My back pain completely disappeared around week 4. It took a while to tell because the first few weeks after surgery, I had really horrible lower back pain, but just as my docs had warned me, it was super temporary due to hunching over from the tightness in my abdomen. Since I couldn’t stand up straight for about three weeks, my lower back was very achey and unsupported. But as soon as I started standing and walking normally again, the lower back pain went away and that’s when I realized that the middle back pain I’d had for five years had completely lifted away. Like Mary Poppins floating over London with her umbrella, my back pain just dissipated into thin air. Funny how all it takes is muscles arranged in the correct place to make your body happy. I have pep in my step again. I’m back at Pilates with Maya several times a week and I can feel myself getting stronger. Soon I’ll be able to do exercises I couldn’t do at all before the surgery because my abdominal muscles were so broken beyond non-surgical repair that proper form was impossible. This is so exciting to me!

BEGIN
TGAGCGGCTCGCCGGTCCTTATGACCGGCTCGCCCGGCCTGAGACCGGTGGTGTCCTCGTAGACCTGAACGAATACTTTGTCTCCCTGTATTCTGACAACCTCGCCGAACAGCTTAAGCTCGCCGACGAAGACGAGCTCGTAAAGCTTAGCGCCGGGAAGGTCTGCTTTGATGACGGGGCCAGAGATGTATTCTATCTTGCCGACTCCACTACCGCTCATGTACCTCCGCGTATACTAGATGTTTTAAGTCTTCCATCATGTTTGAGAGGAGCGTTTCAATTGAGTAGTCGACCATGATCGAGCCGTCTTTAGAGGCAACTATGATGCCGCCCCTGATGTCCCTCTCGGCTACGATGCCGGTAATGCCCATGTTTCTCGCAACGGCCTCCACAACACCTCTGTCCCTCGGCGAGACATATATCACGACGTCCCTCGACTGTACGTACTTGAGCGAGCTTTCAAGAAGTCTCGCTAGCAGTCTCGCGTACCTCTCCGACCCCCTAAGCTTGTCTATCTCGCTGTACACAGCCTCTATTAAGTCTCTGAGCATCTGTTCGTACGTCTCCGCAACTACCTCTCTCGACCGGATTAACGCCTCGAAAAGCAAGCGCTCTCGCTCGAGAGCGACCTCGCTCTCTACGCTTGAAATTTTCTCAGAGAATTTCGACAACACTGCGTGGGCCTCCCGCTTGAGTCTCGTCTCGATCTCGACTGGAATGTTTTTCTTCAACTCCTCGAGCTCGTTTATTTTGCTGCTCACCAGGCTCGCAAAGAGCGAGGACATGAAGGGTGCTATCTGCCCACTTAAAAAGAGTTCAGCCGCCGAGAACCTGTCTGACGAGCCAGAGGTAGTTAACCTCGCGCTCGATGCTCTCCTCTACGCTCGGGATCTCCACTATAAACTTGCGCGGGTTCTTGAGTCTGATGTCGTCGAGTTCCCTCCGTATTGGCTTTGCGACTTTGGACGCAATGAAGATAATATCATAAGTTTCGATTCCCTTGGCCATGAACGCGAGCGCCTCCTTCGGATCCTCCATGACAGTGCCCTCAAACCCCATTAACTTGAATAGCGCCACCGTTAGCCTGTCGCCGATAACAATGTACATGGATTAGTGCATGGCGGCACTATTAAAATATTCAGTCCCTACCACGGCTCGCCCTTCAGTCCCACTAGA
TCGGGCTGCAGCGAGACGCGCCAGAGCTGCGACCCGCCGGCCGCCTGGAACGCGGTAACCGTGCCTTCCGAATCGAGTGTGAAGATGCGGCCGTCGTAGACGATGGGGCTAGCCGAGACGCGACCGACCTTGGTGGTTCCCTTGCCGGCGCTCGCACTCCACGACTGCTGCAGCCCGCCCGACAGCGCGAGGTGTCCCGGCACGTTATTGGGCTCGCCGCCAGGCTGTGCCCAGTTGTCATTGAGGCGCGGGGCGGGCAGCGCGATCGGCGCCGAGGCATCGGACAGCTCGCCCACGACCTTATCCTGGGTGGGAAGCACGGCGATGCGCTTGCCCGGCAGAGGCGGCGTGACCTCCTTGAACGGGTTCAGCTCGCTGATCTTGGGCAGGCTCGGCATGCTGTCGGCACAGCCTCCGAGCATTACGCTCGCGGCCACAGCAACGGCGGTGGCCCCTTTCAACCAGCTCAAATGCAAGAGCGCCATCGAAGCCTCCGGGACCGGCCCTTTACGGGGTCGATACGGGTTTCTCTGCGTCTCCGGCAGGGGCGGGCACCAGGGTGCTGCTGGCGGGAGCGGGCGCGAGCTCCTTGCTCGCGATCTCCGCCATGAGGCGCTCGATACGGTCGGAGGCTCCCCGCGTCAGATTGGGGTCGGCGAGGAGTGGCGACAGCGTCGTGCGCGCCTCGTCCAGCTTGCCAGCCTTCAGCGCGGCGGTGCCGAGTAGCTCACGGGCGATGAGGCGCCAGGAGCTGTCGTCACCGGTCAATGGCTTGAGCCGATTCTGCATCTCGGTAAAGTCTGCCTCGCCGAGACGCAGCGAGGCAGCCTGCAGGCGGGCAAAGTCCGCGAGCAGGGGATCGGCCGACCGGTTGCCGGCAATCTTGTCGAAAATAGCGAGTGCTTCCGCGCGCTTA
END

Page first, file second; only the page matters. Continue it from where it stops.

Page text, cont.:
And then there’s the superficial part. I’m digging deeeeeeeep into my closet to wear clothes I never thought I’d wear again. I can shop in pretty much any department now. Pants fit properly. I CAN WEAR PANTS. Like, non-yoga ones! However, I still wear yoga pants on the regular because I am experiencing normal swelling that comes and goes for the first six months post op. So while I can fit into jeans now, I am not comfortable in them after a few hours and at the end of the day, it looks like a denim tourniquet had been strangling my middle. But still! I can get them on! I’m waiting a few more months before I do a whole closet makeover. That’ll be fun! And expensive. Oops.
And then there’s the bikini.